Schnelleinstieg: Direkt zum Inhalt springen (Alt 1)Direkt zur Hauptnavigation springen (Alt 2)Direkt zur Sekundärnavigation springen (Alt 3)
Category: Non-fiction

Michael Brenner

Kleine jüdische Geschichte
[A concise jewish history]


Jewish history covers roughly three millennia from its mythical beginnings to the present. That is a large time span for Michael Brenner’s Kleine jüdische Geschichte to master. Is it even possible to report adequately on all of the long tradition of Judaism on three hundred fifty pages? Brenner is a renowned expert who knows that he has to limit himself and he sets the proper emphases. He avoids getting caught up in details, and instead draws a particular perspective to the fore: the theme of wandering. This is the thread that carries through the whole book; with its help the author separates the wheat from the chaff. And in this way the reader can also recognize the significance of the events depicted. In fact, despite its scope and complexity this nonfiction book is very reader-friendly. It is structured clearly and numerous illustrations supplement the text. In contrast to other relevant publications, Kleine jüdische Geschichte is designed more as a history book than merely a work of reference.

Certain stages in this history, such as the murder of millions of Jews in the Third Reich or the founding of the State of Israel, with its political implications, are widely known. The events of the second half of the twentieth century remain polarizing to today. Here, too, the leitmotif of “wandering” turns out to be a clever move that justifies the selection and form of the presentation: “Jews were not always wanderers, but migration has characterized Jewish history throughout all epochs and continents.” This is why the chapters are named according to the ground they covered: “From Ur to Canaan” or “From Everywhere to Auschwitz.” Every chapter begins with the story of a migration, accompanied by an illustration from the Passover Haggadah.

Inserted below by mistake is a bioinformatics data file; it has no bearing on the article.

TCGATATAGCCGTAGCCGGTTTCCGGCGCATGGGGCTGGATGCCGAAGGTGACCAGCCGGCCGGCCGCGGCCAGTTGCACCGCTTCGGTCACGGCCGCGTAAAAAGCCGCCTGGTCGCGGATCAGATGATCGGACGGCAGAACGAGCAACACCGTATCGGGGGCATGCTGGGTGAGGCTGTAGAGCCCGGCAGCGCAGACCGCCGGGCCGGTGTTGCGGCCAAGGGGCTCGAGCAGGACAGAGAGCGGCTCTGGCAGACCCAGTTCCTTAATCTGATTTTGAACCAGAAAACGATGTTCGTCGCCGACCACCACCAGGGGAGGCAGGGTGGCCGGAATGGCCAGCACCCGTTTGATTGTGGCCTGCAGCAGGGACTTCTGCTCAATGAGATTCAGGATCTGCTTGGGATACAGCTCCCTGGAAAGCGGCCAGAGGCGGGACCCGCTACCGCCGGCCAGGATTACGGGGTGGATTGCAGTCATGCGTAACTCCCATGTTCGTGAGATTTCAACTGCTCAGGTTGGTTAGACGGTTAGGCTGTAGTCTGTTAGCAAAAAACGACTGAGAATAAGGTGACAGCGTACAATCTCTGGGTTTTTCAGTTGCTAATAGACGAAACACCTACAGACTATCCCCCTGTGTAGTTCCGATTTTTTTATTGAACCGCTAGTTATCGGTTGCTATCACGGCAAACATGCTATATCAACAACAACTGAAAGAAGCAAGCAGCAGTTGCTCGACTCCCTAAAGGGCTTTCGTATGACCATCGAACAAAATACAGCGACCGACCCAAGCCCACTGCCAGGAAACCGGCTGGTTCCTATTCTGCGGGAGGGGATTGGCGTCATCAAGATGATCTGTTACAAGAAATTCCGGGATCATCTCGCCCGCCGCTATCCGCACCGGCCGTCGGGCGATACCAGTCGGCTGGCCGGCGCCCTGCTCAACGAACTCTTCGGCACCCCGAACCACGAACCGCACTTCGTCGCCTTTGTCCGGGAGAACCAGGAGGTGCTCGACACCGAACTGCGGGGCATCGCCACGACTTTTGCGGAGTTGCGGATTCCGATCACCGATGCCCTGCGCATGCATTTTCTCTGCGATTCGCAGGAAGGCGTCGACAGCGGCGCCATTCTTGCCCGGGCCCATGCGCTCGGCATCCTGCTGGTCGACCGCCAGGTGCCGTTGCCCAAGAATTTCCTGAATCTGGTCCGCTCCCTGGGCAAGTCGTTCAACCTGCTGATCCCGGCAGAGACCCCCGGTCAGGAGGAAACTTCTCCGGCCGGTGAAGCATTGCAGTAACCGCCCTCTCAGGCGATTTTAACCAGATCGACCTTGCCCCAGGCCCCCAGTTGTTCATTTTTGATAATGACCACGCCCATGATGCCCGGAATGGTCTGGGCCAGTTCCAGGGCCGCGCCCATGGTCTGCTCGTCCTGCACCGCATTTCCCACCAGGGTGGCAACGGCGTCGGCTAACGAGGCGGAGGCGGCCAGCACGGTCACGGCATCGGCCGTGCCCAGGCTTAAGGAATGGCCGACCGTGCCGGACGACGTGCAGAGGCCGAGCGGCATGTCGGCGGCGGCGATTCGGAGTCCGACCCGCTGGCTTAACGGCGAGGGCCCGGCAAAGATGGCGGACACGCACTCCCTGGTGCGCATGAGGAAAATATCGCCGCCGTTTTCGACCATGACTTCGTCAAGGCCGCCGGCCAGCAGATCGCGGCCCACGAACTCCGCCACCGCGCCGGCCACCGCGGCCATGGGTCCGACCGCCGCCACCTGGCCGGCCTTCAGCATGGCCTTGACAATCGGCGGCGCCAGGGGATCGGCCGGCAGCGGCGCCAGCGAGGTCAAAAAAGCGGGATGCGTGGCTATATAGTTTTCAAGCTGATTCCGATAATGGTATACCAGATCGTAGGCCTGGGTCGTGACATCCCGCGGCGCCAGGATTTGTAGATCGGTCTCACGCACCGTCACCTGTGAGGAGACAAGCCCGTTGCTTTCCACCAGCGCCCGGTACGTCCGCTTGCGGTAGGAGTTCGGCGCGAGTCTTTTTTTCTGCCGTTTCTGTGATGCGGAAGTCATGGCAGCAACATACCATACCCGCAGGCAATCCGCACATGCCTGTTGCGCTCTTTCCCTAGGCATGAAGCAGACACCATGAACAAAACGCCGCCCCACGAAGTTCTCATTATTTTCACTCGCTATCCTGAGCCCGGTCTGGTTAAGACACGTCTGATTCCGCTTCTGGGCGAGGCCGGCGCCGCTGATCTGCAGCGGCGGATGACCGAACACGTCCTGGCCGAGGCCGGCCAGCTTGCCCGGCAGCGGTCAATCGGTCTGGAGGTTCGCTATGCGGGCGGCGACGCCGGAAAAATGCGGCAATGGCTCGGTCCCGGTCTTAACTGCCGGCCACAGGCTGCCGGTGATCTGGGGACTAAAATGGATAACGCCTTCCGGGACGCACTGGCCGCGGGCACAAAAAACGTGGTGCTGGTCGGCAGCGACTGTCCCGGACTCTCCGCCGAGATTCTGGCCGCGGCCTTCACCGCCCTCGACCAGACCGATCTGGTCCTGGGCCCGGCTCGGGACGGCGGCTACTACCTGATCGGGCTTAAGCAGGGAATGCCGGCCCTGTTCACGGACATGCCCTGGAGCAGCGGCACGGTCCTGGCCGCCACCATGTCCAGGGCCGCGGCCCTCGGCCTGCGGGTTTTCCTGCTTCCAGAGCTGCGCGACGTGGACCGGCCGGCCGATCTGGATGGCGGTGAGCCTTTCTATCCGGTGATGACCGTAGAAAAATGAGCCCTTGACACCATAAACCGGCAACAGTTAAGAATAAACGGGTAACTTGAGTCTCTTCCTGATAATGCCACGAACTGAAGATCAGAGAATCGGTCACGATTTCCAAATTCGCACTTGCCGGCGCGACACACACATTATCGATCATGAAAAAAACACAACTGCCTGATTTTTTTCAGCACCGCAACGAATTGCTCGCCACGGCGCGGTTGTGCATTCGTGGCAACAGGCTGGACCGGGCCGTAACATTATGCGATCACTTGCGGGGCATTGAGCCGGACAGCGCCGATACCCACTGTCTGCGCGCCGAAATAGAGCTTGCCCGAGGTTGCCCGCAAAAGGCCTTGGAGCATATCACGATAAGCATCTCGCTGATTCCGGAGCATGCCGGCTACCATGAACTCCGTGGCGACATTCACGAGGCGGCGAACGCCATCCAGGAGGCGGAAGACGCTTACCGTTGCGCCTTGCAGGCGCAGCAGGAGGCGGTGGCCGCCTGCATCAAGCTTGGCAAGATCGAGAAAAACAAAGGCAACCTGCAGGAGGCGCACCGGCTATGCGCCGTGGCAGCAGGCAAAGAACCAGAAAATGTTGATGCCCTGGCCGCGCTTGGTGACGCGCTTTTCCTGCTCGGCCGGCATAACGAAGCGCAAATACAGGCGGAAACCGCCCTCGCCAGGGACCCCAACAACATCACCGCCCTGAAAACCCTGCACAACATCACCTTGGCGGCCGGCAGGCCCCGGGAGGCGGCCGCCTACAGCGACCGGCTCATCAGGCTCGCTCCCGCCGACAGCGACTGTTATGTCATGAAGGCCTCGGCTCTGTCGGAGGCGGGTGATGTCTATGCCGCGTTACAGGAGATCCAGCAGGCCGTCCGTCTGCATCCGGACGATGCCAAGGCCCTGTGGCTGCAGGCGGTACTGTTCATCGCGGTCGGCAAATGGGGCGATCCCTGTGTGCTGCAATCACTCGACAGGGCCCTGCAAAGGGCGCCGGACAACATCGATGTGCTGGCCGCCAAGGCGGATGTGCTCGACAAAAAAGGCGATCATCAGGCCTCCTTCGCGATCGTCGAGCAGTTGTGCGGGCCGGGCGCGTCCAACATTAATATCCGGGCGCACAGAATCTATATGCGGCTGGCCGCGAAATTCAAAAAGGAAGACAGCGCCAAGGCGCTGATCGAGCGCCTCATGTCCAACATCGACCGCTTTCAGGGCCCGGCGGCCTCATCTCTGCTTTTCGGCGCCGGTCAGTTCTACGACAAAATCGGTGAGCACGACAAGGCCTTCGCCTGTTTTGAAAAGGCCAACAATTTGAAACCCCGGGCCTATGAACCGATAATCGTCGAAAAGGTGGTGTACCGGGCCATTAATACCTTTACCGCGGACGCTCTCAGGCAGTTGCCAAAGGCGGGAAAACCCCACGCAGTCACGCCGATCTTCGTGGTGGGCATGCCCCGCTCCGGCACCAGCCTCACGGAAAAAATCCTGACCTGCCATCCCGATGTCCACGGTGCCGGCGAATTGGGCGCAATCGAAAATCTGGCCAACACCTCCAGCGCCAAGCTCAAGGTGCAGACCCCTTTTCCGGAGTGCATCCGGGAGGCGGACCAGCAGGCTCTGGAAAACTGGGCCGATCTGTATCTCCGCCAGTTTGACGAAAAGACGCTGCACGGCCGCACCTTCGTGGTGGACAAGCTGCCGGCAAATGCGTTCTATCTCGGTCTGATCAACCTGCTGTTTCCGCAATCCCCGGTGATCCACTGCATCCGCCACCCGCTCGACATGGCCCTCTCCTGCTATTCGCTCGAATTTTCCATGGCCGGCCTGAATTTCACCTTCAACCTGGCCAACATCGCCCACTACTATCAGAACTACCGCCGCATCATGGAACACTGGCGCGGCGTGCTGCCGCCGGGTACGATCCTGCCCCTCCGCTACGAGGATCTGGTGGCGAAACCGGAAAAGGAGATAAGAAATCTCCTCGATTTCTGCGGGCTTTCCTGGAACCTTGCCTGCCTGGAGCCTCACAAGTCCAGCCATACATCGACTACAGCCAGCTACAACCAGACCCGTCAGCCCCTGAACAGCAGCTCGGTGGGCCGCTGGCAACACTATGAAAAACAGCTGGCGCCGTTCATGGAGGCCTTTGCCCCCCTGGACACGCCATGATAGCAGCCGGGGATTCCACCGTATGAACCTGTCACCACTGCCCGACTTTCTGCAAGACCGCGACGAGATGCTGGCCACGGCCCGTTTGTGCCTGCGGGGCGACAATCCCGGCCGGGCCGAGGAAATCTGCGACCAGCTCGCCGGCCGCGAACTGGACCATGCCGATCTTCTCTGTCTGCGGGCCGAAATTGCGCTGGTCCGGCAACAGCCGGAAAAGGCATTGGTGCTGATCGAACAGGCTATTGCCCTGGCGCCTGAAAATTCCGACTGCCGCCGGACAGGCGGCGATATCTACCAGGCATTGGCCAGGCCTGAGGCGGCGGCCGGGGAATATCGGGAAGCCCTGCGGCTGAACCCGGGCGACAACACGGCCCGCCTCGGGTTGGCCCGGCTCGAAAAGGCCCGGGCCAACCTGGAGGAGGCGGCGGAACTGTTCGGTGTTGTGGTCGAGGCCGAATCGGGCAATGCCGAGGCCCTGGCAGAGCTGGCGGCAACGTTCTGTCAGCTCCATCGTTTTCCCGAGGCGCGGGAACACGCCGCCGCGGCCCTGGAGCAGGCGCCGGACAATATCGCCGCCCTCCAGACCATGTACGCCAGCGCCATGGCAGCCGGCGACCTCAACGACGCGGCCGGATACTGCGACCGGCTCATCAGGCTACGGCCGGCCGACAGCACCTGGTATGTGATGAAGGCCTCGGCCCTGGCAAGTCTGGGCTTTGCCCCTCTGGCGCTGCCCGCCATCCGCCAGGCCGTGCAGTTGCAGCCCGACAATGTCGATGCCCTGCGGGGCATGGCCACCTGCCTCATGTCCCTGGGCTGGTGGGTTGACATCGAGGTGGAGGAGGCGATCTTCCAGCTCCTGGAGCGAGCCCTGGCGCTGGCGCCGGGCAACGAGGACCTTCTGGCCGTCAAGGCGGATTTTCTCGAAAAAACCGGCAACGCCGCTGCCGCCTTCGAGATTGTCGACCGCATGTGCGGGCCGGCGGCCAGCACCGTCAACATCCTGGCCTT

The most important themes in Brenner’s depiction are those of migration and homeland, of exile and nation. But the author also focuses on other subjects, such as the Holy Scripture. Judaism was the first religion that was based on the written word of God. That is particularly relevant for a religious community that is spread throughout the entire world. Their shared reflection on Holy Scripture offers Jews a way to remain tied to one another even beyond borders. The unavoidable encounter between the Jewish communities and their surroundings poses the question of assimilation or isolation. The author impressively shows that successful coexistence depended on both sides and was more the exception than the rule.

The foundations for understanding Jewish history, Brenner says, lie in the mythical beginnings long before the start of the Common Era. Even if the events passed down in the Hebrew Bible certainly cannot be confirmed historically, they have fundamental significance for the Jews’ sense of identity. The Bible, the “history book of their attributed ancestors,” provides a core theme of Jewish existence in the story of Moses’ exodus from Egypt. The Exodus became “a paradigm for the historical consciousness of later generations.” Brenner continues his journey through history with vivid portrayals of Jewish life under Greek and Roman rule. The destruction of the Temple in Jerusalem by the Romans in 70 CE denotes a profound break. This destruction of the central shrine was followed by many centuries of life in the Diaspora.